Chris Perez, Showing Players Up

Celebrate Good Times, Come On!, Chris Perez Edition

Old school, meet new school. On-field celebrations in baseball have become commonplace, mostly in the form of home plate scrums around a guy who has just scored the winning run. It’s gone from unheard of to accepted with the span of just a few years, and, Kendrys Morales aside, nobody has much of a problem with it.

The primary factor in this recent acceptance is that it’s celebration of a victory. (Such a display mid-game would be taken very differently.) It’s also why the one position that can get away with comparable shenanigans is a closer, following the final out of a win. Think Dennis Eckersley’s six-shooters, or Brian Wilson’s crossed-arm salute.

In that regard, Cleveland closer Chris Perez isn’t so unique, freely exuberating on the mound following a job well done.

Well, he did his job on Thursday, and Alex Rios didn’t appreciate it. Perhaps it was because Rios had just made the final out of the game, grounding to shortstop Asdrubal Cabrera to close Cleveland’s 7-5 victory over the White Sox. Perhaps it was because Perez was not just gesticulating, but yelling in celebration. Maybe it was because the pitcher had also snuck in a self-congratulatory fist pump after striking out A.J. Pierzynski a batter earlier.

No matter, Rios barked at Perez as he returned to the Chicago dugout in a clear display of displeasure and frustration. (Watch it here.)

“Well, I don’t know what was wrong with [Perez],” said Rios after the game, in an report. “He just started yelling for no reason. I don’t know why he started yelling, and that’s it. When I hit that ground ball, he was yelling when [Cabrera] was throwing to first. He was yelling the whole way. I couldn’t tell what he was saying. He was just staring and saying something.”

Because Perez does this kind of thing frequently, it’s unlikely that his comments were directed toward Rios or the White Sox. According to Rios, that hardly matters. “If he was celebrating, that was not the right way to do it,” he said.

Which is what makes this juncture in baseball history so interesting. A generation ago, Rios’ sentiment would have been gospel. Eckersley and a few rogue pitchers aside, players generally had better control of their celebratory quirks. Today, with enforcers like Nolan Ryan—who would voice his displeasure through any number of fastballs thrown at an opponent who had just shown him up—increasingly rare, acts like Perez’s are common.

It’s the game as we now know it. Seems like it’d behoove Alex Rios to come to grips with it.

(Via Hardball Talk.)

Jeffrey Leonard, Jeffrey Leonard, Retaliation, Showing Players Up

We Must Be in the Front Row: Not First Time for Ticket Mixup at Busch

The view shared by members of the Brewers' traveling party?

Between the name-calling and the occasional hit batter and the Beast Mode, this Brewers-Cardinals NLCS has not been short on tempestuous fun.

Wednesday, however, things took a bit of a different turn. Whether it’s a bizarre form of institutional retaliation or simply shoddy planning, St. Louis’s decision to forgo the standard seating section for the families of Brewers players and staff—opting instead to spread them out around the ballpark—has been met with considerable anger.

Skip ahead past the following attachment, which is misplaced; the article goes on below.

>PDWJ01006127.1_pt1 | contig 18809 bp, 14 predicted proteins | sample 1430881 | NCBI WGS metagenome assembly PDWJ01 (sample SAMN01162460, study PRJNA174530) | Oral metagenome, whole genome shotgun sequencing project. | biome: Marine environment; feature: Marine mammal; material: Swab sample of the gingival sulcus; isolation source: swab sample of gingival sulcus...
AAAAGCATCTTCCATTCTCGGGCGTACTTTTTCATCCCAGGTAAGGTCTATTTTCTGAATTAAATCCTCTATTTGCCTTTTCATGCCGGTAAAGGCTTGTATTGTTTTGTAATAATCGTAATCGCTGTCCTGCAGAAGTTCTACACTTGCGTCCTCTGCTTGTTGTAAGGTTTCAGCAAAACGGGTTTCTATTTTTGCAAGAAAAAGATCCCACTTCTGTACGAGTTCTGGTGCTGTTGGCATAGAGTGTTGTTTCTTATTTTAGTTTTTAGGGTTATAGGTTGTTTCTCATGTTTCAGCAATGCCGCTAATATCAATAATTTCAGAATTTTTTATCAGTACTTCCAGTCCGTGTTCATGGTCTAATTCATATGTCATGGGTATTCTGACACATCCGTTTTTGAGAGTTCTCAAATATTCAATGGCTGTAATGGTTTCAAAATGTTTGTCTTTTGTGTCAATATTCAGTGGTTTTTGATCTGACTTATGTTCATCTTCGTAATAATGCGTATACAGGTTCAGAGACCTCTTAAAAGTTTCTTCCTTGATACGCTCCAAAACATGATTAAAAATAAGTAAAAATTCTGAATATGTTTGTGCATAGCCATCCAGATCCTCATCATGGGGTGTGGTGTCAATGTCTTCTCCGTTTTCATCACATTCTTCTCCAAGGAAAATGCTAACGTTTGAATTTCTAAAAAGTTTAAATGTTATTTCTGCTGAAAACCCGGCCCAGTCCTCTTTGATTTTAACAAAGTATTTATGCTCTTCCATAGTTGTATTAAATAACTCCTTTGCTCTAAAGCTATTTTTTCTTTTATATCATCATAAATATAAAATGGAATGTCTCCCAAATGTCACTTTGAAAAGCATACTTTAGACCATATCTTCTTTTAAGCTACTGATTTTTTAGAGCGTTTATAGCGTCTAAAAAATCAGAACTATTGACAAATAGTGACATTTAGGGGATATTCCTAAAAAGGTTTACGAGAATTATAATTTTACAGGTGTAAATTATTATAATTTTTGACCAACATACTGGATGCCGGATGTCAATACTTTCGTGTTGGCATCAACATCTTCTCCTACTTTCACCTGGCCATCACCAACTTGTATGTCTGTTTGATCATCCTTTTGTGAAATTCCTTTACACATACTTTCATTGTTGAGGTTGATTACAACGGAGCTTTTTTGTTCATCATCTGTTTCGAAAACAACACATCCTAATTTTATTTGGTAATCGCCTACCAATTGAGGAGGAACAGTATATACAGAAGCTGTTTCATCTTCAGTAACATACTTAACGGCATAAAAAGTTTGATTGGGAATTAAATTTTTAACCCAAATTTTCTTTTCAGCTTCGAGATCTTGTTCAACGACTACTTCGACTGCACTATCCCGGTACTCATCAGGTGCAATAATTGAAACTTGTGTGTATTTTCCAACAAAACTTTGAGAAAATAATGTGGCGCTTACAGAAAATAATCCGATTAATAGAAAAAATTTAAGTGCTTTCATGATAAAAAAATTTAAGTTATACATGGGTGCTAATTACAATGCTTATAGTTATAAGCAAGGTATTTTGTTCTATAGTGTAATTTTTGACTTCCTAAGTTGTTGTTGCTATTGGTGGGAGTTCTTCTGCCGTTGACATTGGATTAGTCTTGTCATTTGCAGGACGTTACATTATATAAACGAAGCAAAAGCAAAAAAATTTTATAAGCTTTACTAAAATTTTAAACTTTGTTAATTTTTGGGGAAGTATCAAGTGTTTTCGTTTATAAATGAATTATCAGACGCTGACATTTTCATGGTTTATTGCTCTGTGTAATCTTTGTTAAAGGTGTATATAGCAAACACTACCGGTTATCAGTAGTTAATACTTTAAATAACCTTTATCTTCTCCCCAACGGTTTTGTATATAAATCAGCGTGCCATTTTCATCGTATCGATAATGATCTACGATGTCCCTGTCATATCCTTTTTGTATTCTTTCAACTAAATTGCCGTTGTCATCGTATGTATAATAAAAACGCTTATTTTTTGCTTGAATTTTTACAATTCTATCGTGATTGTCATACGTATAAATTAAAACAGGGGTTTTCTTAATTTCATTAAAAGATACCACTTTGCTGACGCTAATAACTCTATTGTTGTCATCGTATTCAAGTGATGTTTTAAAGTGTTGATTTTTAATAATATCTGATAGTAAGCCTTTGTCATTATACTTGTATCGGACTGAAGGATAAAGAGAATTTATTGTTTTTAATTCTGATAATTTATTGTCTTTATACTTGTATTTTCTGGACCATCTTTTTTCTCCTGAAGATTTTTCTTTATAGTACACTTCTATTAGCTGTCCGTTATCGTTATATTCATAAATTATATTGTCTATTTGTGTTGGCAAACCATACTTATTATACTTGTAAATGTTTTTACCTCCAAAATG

“It’s bush,” said Nyjer Morgan in an report. “Our families, they’ve got to be secured. It’s kind of garbage. We put their [families] in a secure section and then they want to spread ours out. I don’t know why they play the mental games, but that right there, they shouldn’t play the games right there because that’s our family and our family has got to be secure. But that’s just them, that’s how they operate right there I guess.”

Leading to the theory that the decision was directly influenced by the team’s dislike for the Brewers is the fact that St. Louis reserved precisely such a section for its opponent in the NLDS, the Phillies. Cardinals GM John Mozeliak denied that gamesmanship was behind the decision, but at the very least, the club has some precedent on which to build.

During the 1987 NLCS against San Francisco, Giants players were dismayed to find out that their families had been relegated to the far reaches of the ballpark. The incident was referenced briefly in The Baseball Codes; here’s a more robust version of the story:

Giants slugger Jeffrey Leonard introduced the phrase “one flap down” into the American lexicon during the playoffs in 1987. That was the name of the peculiar home-run trot he had devised (but rarely used) the previous season, during which he let his left arm dangle limply at his side while dipping his inside shoulder into the turn at each base. The slugger decided to resurrect the practice after he and teammates noticed that the Cardinals organization placed Giants family members and friends in nosebleed seats for the first playoff game in St. Louis.

“We peeked out of the [Busch Stadium] dugout and saw where they were sitting, and we all got angry,” he said. “So I said to myself, if I hit a home run I’m just going to clown this fool out there.”

Leonard had plenty of opportunities to clown plenty of fools in the coming days, as he hit four homers over the seven-game series—a performance so dominating that he was named series MVP, even though his team lost. For each of those homers, his arm hung low to his side, which infuriated the Cardinals and their fans. (As did the fact that Leonard’s teammate Chili Davis called St. Louis a “cow town” to the press, a comment that got considerable run near the Gateway Arch.)